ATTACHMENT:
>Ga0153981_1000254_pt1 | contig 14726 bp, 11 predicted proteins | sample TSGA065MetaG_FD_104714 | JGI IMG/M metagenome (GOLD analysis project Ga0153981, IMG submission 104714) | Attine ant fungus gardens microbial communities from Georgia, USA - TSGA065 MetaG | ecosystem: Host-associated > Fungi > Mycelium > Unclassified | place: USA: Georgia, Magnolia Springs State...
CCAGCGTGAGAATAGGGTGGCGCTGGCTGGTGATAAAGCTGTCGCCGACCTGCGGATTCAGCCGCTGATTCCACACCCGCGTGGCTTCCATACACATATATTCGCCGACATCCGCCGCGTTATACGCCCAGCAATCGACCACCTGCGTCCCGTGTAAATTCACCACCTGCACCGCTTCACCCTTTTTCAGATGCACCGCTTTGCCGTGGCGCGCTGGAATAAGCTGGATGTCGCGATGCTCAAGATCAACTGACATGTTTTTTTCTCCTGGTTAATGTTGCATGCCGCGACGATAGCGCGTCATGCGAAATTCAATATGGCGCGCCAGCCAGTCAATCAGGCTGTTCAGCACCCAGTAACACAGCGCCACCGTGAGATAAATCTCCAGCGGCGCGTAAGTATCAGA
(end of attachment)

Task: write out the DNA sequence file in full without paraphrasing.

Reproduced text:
>Ga0153981_1000254_pt1 | contig 14726 bp, 11 predicted proteins | sample TSGA065MetaG_FD_104714 | JGI IMG/M metagenome (GOLD analysis project Ga0153981, IMG submission 104714) | Attine ant fungus gardens microbial communities from Georgia, USA - TSGA065 MetaG | ecosystem: Host-associated > Fungi > Mycelium > Unclassified | place: USA: Georgia, Magnolia Springs State...
CCAGCGTGAGAATAGGGTGGCGCTGGCTGGTGATAAAGCTGTCGCCGACCTGCGGATTCAGCCGCTGATTCCACACCCGCGTGGCTTCCATACACATATATTCGCCGACATCCGCCGCGTTATACGCCCAGCAATCGACCACCTGCGTCCCGTGTAAATTCACCACCTGCACCGCTTCACCCTTTTTCAGATGCACCGCTTTGCCGTGGCGCGCTGGAATAAGCTGGATGTCGCGATGCTCAAGATCAACTGACATGTTTTTTTCTCCTGGTTAATGTTGCATGCCGCGACGATAGCGCGTCATGCGAAATTCAATATGGCGCGCCAGCCAGTCAATCAGGCTGTTCAGCACCCAGTAACACAGCGCCACCGTGAGATAAATCTCCAGCGGCGCGTAAGTATCAGA